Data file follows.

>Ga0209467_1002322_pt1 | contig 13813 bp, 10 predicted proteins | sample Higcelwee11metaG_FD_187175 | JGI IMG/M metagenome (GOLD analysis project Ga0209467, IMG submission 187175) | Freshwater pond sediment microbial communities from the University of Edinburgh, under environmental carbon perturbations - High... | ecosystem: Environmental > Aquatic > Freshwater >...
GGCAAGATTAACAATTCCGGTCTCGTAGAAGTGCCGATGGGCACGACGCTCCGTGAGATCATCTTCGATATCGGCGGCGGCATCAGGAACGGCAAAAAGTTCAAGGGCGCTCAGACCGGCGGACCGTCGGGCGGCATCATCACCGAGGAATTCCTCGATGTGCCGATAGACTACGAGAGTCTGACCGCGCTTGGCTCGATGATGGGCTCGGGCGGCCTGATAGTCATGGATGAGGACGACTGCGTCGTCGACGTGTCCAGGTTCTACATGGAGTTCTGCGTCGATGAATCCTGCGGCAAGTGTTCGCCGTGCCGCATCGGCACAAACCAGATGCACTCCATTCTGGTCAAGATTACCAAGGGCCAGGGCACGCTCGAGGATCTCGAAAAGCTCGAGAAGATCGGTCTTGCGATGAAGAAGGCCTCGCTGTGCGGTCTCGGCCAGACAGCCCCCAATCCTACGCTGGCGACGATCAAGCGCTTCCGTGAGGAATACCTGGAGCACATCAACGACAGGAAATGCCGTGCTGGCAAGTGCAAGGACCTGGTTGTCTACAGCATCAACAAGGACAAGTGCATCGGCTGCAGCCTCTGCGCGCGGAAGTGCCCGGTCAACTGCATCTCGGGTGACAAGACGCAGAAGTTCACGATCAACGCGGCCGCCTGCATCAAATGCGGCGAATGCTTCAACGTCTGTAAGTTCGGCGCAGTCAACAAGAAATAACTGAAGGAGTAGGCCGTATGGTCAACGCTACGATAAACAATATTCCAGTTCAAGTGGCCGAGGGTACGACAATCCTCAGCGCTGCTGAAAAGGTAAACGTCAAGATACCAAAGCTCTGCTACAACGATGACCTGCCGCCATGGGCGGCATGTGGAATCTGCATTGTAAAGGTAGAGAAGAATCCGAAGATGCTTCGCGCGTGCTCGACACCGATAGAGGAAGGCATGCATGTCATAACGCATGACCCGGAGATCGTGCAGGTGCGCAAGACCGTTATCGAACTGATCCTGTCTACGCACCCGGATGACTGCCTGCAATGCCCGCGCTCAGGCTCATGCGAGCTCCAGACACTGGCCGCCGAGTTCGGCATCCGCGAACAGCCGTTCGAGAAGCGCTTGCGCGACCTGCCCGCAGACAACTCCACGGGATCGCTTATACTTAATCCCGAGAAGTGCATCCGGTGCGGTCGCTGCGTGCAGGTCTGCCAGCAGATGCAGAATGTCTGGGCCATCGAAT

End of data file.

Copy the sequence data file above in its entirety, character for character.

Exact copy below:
>Ga0209467_1002322_pt1 | contig 13813 bp, 10 predicted proteins | sample Higcelwee11metaG_FD_187175 | JGI IMG/M metagenome (GOLD analysis project Ga0209467, IMG submission 187175) | Freshwater pond sediment microbial communities from the University of Edinburgh, under environmental carbon perturbations - High... | ecosystem: Environmental > Aquatic > Freshwater >...
GGCAAGATTAACAATTCCGGTCTCGTAGAAGTGCCGATGGGCACGACGCTCCGTGAGATCATCTTCGATATCGGCGGCGGCATCAGGAACGGCAAAAAGTTCAAGGGCGCTCAGACCGGCGGACCGTCGGGCGGCATCATCACCGAGGAATTCCTCGATGTGCCGATAGACTACGAGAGTCTGACCGCGCTTGGCTCGATGATGGGCTCGGGCGGCCTGATAGTCATGGATGAGGACGACTGCGTCGTCGACGTGTCCAGGTTCTACATGGAGTTCTGCGTCGATGAATCCTGCGGCAAGTGTTCGCCGTGCCGCATCGGCACAAACCAGATGCACTCCATTCTGGTCAAGATTACCAAGGGCCAGGGCACGCTCGAGGATCTCGAAAAGCTCGAGAAGATCGGTCTTGCGATGAAGAAGGCCTCGCTGTGCGGTCTCGGCCAGACAGCCCCCAATCCTACGCTGGCGACGATCAAGCGCTTCCGTGAGGAATACCTGGAGCACATCAACGACAGGAAATGCCGTGCTGGCAAGTGCAAGGACCTGGTTGTCTACAGCATCAACAAGGACAAGTGCATCGGCTGCAGCCTCTGCGCGCGGAAGTGCCCGGTCAACTGCATCTCGGGTGACAAGACGCAGAAGTTCACGATCAACGCGGCCGCCTGCATCAAATGCGGCGAATGCTTCAACGTCTGTAAGTTCGGCGCAGTCAACAAGAAATAACTGAAGGAGTAGGCCGTATGGTCAACGCTACGATAAACAATATTCCAGTTCAAGTGGCCGAGGGTACGACAATCCTCAGCGCTGCTGAAAAGGTAAACGTCAAGATACCAAAGCTCTGCTACAACGATGACCTGCCGCCATGGGCGGCATGTGGAATCTGCATTGTAAAGGTAGAGAAGAATCCGAAGATGCTTCGCGCGTGCTCGACACCGATAGAGGAAGGCATGCATGTCATAACGCATGACCCGGAGATCGTGCAGGTGCGCAAGACCGTTATCGAACTGATCCTGTCTACGCACCCGGATGACTGCCTGCAATGCCCGCGCTCAGGCTCATGCGAGCTCCAGACACTGGCCGCCGAGTTCGGCATCCGCGAACAGCCGTTCGAGAAGCGCTTGCGCGACCTGCCCGCAGACAACTCCACGGGATCGCTTATACTTAATCCCGAGAAGTGCATCCGGTGCGGTCGCTGCGTGCAGGTCTGCCAGCAGATGCAGAATGTCTGGGCCATCGAAT